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Gene Wilder — who died on Monday at the age of 83 — is best known for having made people laugh, with his roles in classic movies such as Young Frankenstein and See No Evil, Hear No Evil. But the comic genius was also known as a gentle person who knew how to love.
The actor and writer was married four times, but he’s probably best remembered for his relationship with the comedian Gilda Radner, whom he met while filming the 1982 movie Hanky Panky. Wilder was already two decades into his career when the director of the film, Sidney Poitier, suggested that Radner, who was 13 years younger and a member of the original cast of Saturday Night Live, play the female lead.
“[Poitier] said, do you want to come with me to New York to see Gilda Radner in Lunch Hour on Broadway? I said, I don’t need to see her, I love her. I’ve wanted to write something for her for a long time,” Wilder told CNN’s Larry King in 2002. “So it’s OK by me. And Aug. 13, 1981, she came to the set and we did our first night shooting.”
Radner, who was (unhappily) married at the time, fell for the twice-divorced Wilder almost instantly.
“I had been a fan of Gene Wilder’s for many years, but the first time I saw him in person, my heart fluttered — I was hooked,” she wrote in her 1989 memoir, It’s Always Something. “It felt like my life went from black and white to Technicolor. Gene was funny and athletic and handsome, and he smelled good. I was bitten with love.”
Wilder recalled that it was ever more dramatic than that, at least on her part.
“On the first night of filming near the Hudson River, she looked at me and started to cry,” Wilder said in a 2012 interview. “I asked, ‘Why are you crying?’ and she said, ‘because I know I’m going to marry you.’ I said, ‘We’re going a little fast here.‘”
“She was just so active about everything and the way she felt — her crying, her laughing, everything. Then when the film was over and she was going to fly back home, she kissed me and then said, ‘If you ever want to get in touch with me, tell my manager Bernie Brillstein, ‘The ducks are in the pond.’ When I got back home I suddenly dropped to my knees and started weeping that she wasn’t there. So, I called Bernie and told him, ‘The ducks are in the pond.’ He said, ‘OK, I understand,’ and we were together for a long time after that.”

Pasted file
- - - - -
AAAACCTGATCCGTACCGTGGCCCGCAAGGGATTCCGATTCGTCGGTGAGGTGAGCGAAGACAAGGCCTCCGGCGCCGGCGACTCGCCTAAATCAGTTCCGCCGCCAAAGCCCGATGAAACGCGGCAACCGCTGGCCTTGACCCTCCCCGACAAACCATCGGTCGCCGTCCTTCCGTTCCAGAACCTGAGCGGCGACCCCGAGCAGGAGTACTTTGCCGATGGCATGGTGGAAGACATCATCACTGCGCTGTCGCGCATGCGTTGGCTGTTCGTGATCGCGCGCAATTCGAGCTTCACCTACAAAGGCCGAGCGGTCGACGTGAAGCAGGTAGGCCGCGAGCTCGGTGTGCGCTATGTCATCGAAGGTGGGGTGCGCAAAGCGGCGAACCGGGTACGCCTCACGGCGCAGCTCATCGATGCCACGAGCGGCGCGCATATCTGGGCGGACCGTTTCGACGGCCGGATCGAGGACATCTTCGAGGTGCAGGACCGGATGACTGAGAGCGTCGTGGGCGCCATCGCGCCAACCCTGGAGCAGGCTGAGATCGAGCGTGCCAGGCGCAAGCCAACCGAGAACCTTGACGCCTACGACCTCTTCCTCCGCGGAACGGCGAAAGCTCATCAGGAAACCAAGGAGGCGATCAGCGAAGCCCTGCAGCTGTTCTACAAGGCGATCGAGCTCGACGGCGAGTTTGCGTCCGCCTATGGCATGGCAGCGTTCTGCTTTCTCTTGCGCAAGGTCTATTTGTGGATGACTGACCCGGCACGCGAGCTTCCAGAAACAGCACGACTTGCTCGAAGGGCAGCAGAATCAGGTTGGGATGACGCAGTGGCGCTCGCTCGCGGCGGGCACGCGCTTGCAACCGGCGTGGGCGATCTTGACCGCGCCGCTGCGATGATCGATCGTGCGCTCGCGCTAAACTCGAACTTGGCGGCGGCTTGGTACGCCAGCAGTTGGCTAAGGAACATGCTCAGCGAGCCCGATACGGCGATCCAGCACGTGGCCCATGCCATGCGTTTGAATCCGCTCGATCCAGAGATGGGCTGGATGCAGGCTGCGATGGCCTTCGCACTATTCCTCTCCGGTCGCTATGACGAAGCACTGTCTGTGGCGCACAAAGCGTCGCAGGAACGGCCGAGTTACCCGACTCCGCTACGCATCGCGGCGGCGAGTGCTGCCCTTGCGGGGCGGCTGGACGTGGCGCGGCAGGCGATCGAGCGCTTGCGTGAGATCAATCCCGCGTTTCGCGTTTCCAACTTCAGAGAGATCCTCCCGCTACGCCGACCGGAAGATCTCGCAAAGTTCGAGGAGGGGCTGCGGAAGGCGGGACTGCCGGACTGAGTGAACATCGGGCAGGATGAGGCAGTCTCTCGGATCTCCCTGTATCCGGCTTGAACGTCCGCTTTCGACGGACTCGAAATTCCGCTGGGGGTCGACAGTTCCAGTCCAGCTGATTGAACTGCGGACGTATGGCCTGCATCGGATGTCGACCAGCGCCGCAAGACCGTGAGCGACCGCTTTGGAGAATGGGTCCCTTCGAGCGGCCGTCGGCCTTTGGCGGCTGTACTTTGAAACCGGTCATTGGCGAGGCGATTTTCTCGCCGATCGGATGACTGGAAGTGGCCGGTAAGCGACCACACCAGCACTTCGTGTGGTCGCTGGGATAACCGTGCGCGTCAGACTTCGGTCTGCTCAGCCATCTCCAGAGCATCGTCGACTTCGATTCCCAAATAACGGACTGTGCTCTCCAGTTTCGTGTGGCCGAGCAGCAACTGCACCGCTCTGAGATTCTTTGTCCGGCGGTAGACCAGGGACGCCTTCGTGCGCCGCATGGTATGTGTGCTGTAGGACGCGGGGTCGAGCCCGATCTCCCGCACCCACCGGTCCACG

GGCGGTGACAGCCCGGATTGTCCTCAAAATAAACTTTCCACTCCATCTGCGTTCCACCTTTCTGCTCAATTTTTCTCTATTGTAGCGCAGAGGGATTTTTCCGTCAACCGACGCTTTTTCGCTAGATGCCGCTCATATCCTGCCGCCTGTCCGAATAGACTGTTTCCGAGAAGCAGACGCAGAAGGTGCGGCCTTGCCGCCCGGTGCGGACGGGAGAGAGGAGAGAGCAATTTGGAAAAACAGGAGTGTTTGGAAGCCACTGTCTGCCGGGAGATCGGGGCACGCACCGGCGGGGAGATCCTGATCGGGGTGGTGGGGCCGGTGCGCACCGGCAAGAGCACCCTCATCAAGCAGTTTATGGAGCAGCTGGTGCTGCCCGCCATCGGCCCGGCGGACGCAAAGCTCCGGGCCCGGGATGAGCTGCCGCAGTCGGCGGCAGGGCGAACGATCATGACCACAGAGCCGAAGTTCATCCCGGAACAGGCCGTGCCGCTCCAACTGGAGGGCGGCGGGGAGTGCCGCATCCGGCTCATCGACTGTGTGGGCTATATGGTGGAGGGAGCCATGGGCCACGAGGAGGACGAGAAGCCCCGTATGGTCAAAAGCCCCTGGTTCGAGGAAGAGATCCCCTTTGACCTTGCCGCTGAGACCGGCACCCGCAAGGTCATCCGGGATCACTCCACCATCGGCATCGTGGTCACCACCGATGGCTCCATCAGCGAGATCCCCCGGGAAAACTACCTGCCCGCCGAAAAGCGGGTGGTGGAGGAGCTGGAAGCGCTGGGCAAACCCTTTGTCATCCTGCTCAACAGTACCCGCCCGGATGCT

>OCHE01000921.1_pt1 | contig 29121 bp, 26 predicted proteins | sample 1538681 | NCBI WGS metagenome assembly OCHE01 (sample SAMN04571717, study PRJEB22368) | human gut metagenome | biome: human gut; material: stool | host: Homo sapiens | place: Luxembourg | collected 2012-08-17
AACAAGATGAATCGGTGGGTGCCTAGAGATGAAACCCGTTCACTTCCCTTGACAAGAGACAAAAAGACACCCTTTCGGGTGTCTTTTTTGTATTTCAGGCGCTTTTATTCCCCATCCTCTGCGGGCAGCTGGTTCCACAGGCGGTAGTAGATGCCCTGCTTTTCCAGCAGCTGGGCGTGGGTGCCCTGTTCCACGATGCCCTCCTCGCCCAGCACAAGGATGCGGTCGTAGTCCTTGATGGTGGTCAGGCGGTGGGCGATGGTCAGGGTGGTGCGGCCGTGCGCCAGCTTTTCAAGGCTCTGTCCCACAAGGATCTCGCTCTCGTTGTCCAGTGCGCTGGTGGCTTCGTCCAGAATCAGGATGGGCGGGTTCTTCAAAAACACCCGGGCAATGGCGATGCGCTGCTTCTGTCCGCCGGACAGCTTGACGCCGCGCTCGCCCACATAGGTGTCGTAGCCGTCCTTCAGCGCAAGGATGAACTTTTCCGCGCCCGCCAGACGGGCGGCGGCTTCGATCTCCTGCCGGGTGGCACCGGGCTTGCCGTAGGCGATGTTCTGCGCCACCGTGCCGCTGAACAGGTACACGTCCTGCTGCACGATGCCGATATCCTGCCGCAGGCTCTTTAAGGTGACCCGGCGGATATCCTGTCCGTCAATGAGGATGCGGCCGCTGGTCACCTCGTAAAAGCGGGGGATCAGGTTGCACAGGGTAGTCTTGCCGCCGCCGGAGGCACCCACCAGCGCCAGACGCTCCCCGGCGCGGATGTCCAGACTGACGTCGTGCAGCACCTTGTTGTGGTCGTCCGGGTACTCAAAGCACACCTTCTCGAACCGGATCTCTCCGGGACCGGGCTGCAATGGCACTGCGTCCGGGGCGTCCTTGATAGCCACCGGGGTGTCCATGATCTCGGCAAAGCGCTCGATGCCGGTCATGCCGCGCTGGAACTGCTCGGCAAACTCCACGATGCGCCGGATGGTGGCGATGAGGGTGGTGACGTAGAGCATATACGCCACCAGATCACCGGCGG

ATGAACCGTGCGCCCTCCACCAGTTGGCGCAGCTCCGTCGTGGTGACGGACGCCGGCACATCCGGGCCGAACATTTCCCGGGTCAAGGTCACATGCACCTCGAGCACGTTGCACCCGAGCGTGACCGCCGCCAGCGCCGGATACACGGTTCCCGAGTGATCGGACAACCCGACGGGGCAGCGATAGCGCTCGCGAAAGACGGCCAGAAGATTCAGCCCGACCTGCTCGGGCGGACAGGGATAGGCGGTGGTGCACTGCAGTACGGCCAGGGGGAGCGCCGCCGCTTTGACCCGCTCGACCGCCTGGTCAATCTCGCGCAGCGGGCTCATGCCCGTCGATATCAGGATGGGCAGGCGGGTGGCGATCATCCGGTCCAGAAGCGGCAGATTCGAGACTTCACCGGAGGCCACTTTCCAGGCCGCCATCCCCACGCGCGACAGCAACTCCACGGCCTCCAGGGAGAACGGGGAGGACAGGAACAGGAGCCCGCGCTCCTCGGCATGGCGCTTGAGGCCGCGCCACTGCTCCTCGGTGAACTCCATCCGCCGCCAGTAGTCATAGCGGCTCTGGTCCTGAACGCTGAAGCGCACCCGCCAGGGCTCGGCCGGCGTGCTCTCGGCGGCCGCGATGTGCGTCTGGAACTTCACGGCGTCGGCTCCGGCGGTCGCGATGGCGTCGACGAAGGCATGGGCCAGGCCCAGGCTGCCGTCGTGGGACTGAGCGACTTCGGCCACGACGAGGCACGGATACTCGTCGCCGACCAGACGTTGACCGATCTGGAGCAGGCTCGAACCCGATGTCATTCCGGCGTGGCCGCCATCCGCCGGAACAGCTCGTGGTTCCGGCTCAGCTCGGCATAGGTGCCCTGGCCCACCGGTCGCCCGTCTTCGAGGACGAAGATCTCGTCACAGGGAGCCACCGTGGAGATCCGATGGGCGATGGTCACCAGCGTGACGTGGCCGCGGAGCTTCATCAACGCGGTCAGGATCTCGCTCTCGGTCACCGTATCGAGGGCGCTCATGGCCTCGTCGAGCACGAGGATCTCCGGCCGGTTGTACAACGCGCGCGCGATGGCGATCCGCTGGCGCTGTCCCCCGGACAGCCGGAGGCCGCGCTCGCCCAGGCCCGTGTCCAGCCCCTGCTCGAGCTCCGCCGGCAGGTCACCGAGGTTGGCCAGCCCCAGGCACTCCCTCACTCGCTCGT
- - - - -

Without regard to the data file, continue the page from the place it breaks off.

The couple lived together for more than two years, and finally married in September 1984 in the south of France. They made more movies together — The Woman in Red (1984) and Haunted Honeymoon (1986), enjoying what Wilder would refer to in 1990 as “the best years of my life, truly.”
It wasn’t always easy. Wilder wrote in his memoir, Kiss Me Like a Stranger (2006), that Radner could be a “clinging baby pulling at my shirtsleeve every minute.” On the other hand, he wrote, she was also “the most generous and compassionate and original person I had ever known.”
Related: Gene Wilder’s Most Memorable Roles
In 1986, Radner was diagnosed with advanced ovarian cancer. She was treated with chemotherapy and radiation, which worked for a while, but, two years later, the cancer returned. Through it all, Wilder took care of his wife.
“When her hair fell out, she was devastated, but eventually she made jokes about that too,” Wilder told People in 1991. “Of all the mistakes I made dealing with her illness, and I promise you I’ve made some I’m too ashamed to talk about, it was never an issue when Gilda lost her hair. Those little bean sprouts growing on top of her head were adorable, like a newborn baby. I thought it was sexy. And the more I thought that, the happier it made Gilda.”
Radner died on May 20, 1989, at just 42, leaving Wilder heartbroken. He was also determined to figure out why her cancer hadn’t been caught at an earlier stage, when she would have had a far better chance of surviving. Ovarian cancer ran in her family, and she had been going for months to see doctors who couldn’t figure out what was wrong with her.
“For weeks after Gilda died, I was shouting at the walls,” Wilder explained to People. “I kept thinking to myself, ‘This doesn’t make sense.’ The fact is, Gilda didn’t have to die.”
After her death, Wilder spent several months researching cancer and contacting experts to figure out what went wrong, why his wife wasn’t given a simple test that would have detected immediatelya whether she had ovarian cancer. In May 1991, he testified before Congress, advocating for cancer patients, then he co-founded Gilda’s Club, a nonprofit organization with local chapters all over the United States, which provides social support for cancer patients and their caregivers. He also gave Radner’s name to the ovarian cancer research program at Cedars-Sinai Medical Center in Los Angeles.
Wilder went on to marry again a fourth and final time in 1991, to costume designer Karen Boyer, who was by his side until his death. But, as he explained to Larry King in May 2002, a new marriage didn’t mean that he had forgotten his former wife.
“Gilda will always have a special place?” King asked.
“Always,” Wilder said.
“Karen understand that?”
“Absolutely,” Wilder replied. “She never met Gilda, so there was never a question about jealousy. She was great.”
And so was Wilder.